A Wanderlust Adventure: Kaohsiung
Despite my love for Taiwanese variety shows and pop music, visiting Taiwan was never at the top of my list. In fact, I visited the island only because I had bought a return ticket on a whim during a ‘crazy’ weekend sale by one of the airlines. I was due to depart exactly 72 hours later.
Obviously, there wasn’t enough time to plan a detailed itinerary, but I jumped into the deep end anyway. After all, I could speak Mandarin, English and a smattering of Taiwanese. What could go wrong? My uncle, a frequent traveller to Taiwan, raved highly about Kaohsiung—the second-largest city in Taiwan.
“It’s like Taipei, but better,” he declared.
Home to the largest port on the island, Kaohsiung is a nice balance of modern and traditional. Upon alighting from the High-Speed Rail (known as gao tie to locals), I was blown away by the glittering urban landscape juxtaposed against religious monuments erected amongst sprawling lush greenery.
Obviously, I did not learn my lesson from my Myanmar trip. I arrived in Taiwan smack in the middle of the long weekend commemorating the 228 Memorial Day. The station was full of Taiwanese from all over the island making their way to Kenting, a three-hour drive from Kaohsiung. Apparently, Kenting was a beach haven perfect for water sports. Resisting the temptation to spend my entire trip there, I decided to explore the city instead to expand my horizon.
Check out the architecture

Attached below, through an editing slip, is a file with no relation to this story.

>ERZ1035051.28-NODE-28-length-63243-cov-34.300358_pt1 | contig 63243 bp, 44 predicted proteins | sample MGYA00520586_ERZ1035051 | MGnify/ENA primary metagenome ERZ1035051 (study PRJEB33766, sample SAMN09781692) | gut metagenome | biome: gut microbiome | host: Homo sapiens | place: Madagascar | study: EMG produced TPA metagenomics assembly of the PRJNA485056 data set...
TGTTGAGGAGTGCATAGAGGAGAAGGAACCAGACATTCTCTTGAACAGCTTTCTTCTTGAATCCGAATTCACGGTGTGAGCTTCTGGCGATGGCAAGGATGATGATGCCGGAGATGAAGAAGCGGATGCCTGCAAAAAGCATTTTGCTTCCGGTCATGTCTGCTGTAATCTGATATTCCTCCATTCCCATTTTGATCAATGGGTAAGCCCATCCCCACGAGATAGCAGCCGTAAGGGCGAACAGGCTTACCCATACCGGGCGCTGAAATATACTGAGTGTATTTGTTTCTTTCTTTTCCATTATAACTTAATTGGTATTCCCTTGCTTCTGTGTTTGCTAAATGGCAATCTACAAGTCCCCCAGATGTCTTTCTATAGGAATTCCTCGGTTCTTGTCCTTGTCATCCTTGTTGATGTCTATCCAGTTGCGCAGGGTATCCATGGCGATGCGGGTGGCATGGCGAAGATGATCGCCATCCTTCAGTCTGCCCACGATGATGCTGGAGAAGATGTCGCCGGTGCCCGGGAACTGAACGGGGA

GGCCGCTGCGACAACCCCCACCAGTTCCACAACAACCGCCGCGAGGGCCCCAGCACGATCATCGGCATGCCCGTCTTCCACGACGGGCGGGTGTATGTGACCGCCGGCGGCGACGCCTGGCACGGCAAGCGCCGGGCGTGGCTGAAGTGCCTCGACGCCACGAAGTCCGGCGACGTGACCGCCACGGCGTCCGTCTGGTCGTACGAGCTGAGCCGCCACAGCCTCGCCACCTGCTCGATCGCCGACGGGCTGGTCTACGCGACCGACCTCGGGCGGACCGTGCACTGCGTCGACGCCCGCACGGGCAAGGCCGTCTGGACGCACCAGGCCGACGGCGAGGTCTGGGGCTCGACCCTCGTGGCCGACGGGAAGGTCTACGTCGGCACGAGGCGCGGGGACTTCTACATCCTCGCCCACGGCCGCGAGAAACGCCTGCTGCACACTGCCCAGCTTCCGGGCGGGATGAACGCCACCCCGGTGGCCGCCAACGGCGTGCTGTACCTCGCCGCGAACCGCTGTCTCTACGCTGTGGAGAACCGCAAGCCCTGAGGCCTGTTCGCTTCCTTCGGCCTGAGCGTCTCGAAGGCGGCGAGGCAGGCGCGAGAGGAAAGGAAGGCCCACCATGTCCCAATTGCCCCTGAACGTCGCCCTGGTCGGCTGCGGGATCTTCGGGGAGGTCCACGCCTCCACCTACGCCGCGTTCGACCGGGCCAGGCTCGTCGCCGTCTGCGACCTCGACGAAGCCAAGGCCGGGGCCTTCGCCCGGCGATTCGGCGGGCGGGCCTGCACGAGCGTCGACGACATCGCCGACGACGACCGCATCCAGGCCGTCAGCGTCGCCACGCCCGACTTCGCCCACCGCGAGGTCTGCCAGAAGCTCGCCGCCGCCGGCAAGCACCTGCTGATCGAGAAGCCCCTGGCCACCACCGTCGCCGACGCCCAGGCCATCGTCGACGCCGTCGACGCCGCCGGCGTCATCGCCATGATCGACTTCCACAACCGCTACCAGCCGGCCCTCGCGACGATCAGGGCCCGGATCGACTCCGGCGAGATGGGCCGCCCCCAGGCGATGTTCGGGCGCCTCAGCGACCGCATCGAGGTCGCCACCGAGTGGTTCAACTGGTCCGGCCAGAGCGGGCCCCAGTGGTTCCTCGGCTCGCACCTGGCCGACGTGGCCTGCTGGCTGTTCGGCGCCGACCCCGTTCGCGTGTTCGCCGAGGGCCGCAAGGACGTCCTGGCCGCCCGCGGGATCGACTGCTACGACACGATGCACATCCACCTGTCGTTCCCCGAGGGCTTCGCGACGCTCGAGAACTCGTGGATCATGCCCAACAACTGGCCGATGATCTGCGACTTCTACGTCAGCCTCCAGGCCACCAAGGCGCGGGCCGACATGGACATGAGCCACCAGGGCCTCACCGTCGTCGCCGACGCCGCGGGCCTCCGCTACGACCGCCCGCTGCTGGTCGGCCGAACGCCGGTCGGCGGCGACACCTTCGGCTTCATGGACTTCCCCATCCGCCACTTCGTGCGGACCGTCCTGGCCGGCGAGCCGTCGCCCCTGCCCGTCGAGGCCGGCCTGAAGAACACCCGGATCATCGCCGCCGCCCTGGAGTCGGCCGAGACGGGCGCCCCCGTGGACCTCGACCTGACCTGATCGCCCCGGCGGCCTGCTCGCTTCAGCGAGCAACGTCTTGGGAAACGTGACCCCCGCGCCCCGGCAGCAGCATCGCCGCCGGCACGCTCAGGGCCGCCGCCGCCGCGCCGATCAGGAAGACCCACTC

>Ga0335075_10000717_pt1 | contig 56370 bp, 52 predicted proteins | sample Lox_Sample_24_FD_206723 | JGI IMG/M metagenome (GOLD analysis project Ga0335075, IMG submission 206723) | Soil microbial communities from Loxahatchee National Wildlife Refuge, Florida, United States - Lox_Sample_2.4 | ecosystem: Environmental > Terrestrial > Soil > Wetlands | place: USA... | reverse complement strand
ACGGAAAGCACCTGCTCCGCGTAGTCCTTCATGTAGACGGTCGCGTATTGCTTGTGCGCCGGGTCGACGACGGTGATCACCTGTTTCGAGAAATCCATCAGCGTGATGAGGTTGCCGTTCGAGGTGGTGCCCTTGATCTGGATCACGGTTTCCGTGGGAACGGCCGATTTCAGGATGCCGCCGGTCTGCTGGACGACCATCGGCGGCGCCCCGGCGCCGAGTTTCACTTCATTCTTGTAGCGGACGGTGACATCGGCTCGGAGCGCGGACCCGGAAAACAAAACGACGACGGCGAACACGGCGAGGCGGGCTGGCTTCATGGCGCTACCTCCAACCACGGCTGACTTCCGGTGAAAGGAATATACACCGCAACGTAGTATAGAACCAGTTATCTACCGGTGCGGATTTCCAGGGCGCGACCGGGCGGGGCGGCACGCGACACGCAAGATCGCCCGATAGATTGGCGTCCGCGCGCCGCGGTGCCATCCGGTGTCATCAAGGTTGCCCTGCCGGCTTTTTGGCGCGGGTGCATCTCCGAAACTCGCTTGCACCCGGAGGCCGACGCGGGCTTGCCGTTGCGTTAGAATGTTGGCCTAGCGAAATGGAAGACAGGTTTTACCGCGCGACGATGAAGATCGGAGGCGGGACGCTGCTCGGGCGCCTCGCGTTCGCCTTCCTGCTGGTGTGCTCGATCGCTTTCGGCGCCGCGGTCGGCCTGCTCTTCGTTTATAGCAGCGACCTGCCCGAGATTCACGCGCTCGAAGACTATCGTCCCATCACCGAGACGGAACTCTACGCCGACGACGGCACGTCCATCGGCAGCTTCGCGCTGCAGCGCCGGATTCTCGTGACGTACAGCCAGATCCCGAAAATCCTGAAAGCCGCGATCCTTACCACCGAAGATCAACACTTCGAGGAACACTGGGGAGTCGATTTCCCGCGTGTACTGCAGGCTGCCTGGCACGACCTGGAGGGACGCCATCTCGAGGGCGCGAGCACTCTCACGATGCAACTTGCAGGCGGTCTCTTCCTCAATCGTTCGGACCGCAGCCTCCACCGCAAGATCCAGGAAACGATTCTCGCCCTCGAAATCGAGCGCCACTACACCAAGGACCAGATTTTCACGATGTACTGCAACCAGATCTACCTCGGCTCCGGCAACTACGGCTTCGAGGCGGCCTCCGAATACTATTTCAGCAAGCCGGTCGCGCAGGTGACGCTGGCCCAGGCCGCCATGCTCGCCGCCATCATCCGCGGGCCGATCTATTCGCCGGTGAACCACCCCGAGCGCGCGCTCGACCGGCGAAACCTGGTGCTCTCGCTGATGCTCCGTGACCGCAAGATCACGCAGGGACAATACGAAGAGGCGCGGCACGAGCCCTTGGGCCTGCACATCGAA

Taiwan’s colonial past means that most of the buildings are largely influenced by the Japanese. Mid-rise apartments were lined up along the road, with pushcart stalls weaving in and out, enticing passers-by with their steaming hot pork buns. I couldn’t help but stop for one. The warmth emanating from the pork bun was a lovely contrast to the cool March breeze, and fuelled me for a day of walking.
While the grid-like avenues and boulevards made it easy for me to navigate on foot, it resulted in heavy congestion along the high-traffic areas. This elicited an angry honk from an impatient driver, while hordes of scooters expertly squeezed past cars—wavering in and out of sight. Fascinated by the planning and structure of the city, I headed to 85 Sky Tower in the Lingya District to get a bird’s eye view. Although not quite as tall and magnificent as Taipei 101, the 85 Sky Tower was quiet. This allowed me to sit by the window and gain perspective. I took some notes on the places I wanted to visit, like the Love River bookended by blooming flowers and the Pier-2 Arts Centre.
Old Takao Railway Tracks
After checking the Pier-2 Arts Centre off my to-do list, I wandered around the area a little more, and chanced upon the Takao Railway Museum. After spending the day exploring the various art exhibitions available, I was ready to rest my weary feet.
The long weekend had transformed the Old Takao Railway Tracks into a lively bazaar bustling with locals and booths selling little trinkets to handmade book covers made of scrap fabric with motifs of dogs and cats emblazoned on the covers. Many locals were lazing on picnic mats having a midday snack, while keeping a watchful eye on their children running around with kites inspired by cartoon characters trailing after them. Some of them were clutching a pail filled with soapy liquid and a bubble wand, spinning in circles to release streams of bubbles all around the tracks. The bubbles transformed the park into a magical setting, leaving me pleasantly surprised by this chance encounter.
Before long, my stomach grumbled. In Kaohsiung, food is readily available everywhere—with a buttery aroma lingering in the air. I bought three Taiwanese sausages from one of the food vendors and greedily wolfed them down before making my way back to my accommodation.
Visit Cijin Island
I set out early the next morning to catch the ferry to Cijin Island. Although I had planned to eat on the island itself, the oyster vermicelli stall stationed at the entrance of the ferry station proved to be irresistible.